Celebrating Diversity Within the Sickle Cell Community: Commitment, Innovation, Practice
Friday, October 12 • 4:00pm - 4:15pm
A Training Approach for Newborn Screening Personnel in Nigeria

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Dr. Baba Inusa- Guys and St. Thomas Hospital, Dr. Lewis Hsu- University of Illinois at Chicago,
Dr. Wale Atoyebi- Oxford University, Dr. Dogara Livingstone-Barau Dikko Teaching Hospital / Kaduna State University, Mrs. Bola Ibilola- SCORE Charity, Dr. Andrea Lamont- University of South Carolina, Dr. Juliana Olufunke Lawson- SCORE Charity, Mrs. Olukemi Ajamufua- Guys and St. Thomas Hospital, Dr. Kofi Anie- Imperial College, London

BACKGROUND: Nigeria leads the world in births with sickle cell disease (SCD), and
effective management should incorporate newborn screening. Learning from past
mistakes, we are applying the implementation science approach "Getting To Outcomes (GTO)" to incorporate stakeholder goals, capacity, and motivation to plan for pilot programs for SCD newborn screening in Nigeria's Kaduna and Niger States. Needs assessment and Training are needed for personnel in the whole process: key policymakers, laboratory technicians, health care workers (primary care and specialist care), and community workers like Community Health Extension Workers (CHEWs), and Traditional Birth Attendants (TBAs). Community awareness can be built up by SCD community groups and volunteer community mobilizers (VCM). Education theory highlights that the role-playing format is a good match for adult learners. Scenarios also permit rehearsal and planning for actual problems before the trainees encounter them.
GOAL: Develop the training content and format for SCD newborn screening across
these stakeholder groups.
METHODS: Needs assessment was conducted with stakeholder focus groups for 2
days in Kaduna in November 2017, followed by a 4 day training workshop in Kaduna in February 2018 to plan for newborn screening. Participants were invited: key policymakers, doctors, nurses, midwives, primary healthcare workers, CHEWs, TBAs, VCM, and SCD non-governmental organizations (NGOs). This was facilitated by a faculty of international and local experts, including one by e-conference. An interactive training approach was developed that included case discussions and role-playing, plus visual aids and a video drama.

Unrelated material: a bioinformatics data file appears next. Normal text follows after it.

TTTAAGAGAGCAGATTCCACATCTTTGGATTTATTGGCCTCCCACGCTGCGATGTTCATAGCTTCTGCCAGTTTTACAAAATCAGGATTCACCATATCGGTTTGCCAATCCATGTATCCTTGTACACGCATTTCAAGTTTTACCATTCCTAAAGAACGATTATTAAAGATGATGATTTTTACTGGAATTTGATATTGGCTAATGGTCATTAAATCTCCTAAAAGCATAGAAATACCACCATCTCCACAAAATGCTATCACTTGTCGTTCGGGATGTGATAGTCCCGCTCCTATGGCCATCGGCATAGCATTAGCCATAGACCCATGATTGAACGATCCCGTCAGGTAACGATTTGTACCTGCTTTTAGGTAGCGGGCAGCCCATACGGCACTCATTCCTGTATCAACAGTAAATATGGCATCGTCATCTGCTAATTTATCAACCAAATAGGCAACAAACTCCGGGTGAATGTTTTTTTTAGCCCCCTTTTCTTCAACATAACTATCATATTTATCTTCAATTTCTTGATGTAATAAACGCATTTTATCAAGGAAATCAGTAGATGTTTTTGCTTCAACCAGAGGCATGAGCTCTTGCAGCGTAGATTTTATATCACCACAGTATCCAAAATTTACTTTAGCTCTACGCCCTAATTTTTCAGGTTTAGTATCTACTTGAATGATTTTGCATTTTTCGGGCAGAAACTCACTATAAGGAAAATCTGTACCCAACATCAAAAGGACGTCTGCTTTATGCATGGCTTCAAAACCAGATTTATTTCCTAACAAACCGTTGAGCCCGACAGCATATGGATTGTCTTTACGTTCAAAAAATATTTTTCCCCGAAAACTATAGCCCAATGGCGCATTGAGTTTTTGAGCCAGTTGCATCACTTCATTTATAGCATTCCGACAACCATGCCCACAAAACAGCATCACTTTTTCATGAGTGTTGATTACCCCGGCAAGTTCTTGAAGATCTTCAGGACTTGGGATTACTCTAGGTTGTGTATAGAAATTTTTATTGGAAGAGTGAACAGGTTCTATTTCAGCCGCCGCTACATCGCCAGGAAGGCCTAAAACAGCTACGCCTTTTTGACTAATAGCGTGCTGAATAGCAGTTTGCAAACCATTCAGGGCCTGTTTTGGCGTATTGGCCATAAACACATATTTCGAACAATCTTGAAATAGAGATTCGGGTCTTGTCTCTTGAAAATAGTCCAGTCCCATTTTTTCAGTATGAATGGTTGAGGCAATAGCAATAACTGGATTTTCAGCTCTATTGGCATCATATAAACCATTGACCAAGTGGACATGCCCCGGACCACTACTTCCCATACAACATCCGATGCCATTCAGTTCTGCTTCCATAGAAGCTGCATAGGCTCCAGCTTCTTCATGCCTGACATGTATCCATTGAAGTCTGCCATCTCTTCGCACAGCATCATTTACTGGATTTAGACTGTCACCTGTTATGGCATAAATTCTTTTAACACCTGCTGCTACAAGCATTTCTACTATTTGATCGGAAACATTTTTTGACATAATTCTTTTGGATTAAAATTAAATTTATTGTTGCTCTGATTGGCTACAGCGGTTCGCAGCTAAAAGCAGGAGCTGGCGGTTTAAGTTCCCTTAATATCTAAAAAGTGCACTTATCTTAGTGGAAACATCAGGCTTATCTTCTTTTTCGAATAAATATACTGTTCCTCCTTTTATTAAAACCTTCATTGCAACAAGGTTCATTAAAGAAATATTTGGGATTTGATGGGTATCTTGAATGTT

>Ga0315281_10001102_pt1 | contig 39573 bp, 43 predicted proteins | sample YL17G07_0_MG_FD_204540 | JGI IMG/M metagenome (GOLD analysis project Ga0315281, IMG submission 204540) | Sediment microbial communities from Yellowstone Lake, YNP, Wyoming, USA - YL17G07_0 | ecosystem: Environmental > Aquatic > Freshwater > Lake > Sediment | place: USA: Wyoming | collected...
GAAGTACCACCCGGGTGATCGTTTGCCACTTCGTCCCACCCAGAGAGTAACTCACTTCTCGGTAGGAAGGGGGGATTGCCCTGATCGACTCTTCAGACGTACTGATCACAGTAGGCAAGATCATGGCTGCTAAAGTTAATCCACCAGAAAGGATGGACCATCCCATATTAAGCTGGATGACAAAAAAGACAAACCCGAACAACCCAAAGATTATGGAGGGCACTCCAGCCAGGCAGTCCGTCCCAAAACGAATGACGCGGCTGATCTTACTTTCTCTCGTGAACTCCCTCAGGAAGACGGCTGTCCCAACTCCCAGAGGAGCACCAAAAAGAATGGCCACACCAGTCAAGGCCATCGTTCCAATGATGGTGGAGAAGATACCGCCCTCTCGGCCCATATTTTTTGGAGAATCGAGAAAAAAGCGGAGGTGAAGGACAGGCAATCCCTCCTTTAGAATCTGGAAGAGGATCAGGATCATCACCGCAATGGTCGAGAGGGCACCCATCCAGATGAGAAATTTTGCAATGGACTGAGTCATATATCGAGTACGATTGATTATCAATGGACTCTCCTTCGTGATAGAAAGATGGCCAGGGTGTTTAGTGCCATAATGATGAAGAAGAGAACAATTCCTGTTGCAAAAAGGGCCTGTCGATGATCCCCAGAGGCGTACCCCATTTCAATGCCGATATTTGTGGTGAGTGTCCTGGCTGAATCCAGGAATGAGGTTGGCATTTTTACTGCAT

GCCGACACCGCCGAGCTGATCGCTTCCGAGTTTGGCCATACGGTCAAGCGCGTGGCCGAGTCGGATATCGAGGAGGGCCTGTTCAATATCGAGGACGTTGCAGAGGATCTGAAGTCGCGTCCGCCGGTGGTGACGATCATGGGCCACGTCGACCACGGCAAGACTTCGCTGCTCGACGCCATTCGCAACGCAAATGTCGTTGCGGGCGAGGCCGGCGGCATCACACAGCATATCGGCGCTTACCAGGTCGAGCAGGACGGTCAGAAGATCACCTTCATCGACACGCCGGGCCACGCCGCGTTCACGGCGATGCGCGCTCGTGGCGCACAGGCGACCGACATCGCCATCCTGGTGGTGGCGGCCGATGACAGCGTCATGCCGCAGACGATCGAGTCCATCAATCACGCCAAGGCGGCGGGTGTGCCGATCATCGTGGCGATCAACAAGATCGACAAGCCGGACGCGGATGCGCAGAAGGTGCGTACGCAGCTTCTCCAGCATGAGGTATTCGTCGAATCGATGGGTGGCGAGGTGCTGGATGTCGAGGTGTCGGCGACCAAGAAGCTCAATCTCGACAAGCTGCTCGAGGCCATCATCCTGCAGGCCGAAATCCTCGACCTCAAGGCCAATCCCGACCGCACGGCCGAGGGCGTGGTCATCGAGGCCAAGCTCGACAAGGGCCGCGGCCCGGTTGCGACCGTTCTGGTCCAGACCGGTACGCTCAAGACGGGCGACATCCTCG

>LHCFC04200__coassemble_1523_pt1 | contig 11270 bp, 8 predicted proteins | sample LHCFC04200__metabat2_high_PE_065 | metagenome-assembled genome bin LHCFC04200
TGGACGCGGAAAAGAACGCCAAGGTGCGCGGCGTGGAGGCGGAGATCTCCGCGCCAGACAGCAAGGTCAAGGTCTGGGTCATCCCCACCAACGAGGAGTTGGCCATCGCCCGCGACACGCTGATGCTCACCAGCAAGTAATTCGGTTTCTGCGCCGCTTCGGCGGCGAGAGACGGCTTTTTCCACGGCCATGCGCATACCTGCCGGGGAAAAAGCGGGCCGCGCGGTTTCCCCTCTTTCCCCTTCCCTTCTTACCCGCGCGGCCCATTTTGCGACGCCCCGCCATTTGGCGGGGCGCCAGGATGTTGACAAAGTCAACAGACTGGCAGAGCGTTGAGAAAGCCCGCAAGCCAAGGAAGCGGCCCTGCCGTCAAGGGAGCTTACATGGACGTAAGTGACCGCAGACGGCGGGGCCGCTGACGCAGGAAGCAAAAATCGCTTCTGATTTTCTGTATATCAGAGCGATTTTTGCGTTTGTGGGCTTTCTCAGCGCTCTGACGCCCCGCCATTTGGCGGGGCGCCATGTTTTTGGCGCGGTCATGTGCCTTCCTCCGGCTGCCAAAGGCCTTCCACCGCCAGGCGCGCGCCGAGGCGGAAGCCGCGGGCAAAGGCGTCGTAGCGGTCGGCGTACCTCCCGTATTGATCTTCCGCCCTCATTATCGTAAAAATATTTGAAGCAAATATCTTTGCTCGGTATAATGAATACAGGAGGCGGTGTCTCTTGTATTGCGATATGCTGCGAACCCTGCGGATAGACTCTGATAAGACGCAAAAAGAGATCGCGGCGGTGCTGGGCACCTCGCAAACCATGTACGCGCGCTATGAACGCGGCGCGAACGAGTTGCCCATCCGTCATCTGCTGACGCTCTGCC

Role-playing was extremely well-received by the CHEW, TBA, VCM, nurse/midwives, and even legislators. Team-building occurred, as people started to refer to each other smilingly by the catch-phrases they had used during role-playing. Additional information emerged during the role-playing as experienced clinicians added rich details: the TBA are pivotal for follow-up; traditional healers prefer not to combine treatments with Western medicine; "difficult-to-reach" areas are served by an infrastructure of TBA, VCM, Emergency Transport (ETS), junior CHEW. Policy-makers using role-playing to apply the GTO approach expressed understanding about the value of stakeholder engagement to mold a plan to their local context. Legislators and medical personnel asked for additional case scenarios with local newborn screening issues, so that they could use the GTO framework more effectively.
Role-playing can be a key approach for future training for SCD newborn screening and care in Nigeria. Role-playing can particularly be powerful for remembering key concepts, facilitating adaptation to local needs, and seeing the needs of other stakeholders. A recording of the case scenarios could be used to disseminate the learning and further raise awareness of SCD in Nigeria. This training approach also aligned well with the implementation science framework "Getting To Outcomes" for involving stakeholders in the newborn screening project.

Friday October 12, 2018 4:00pm - 4:15pm
Constellation D

Attendees (10)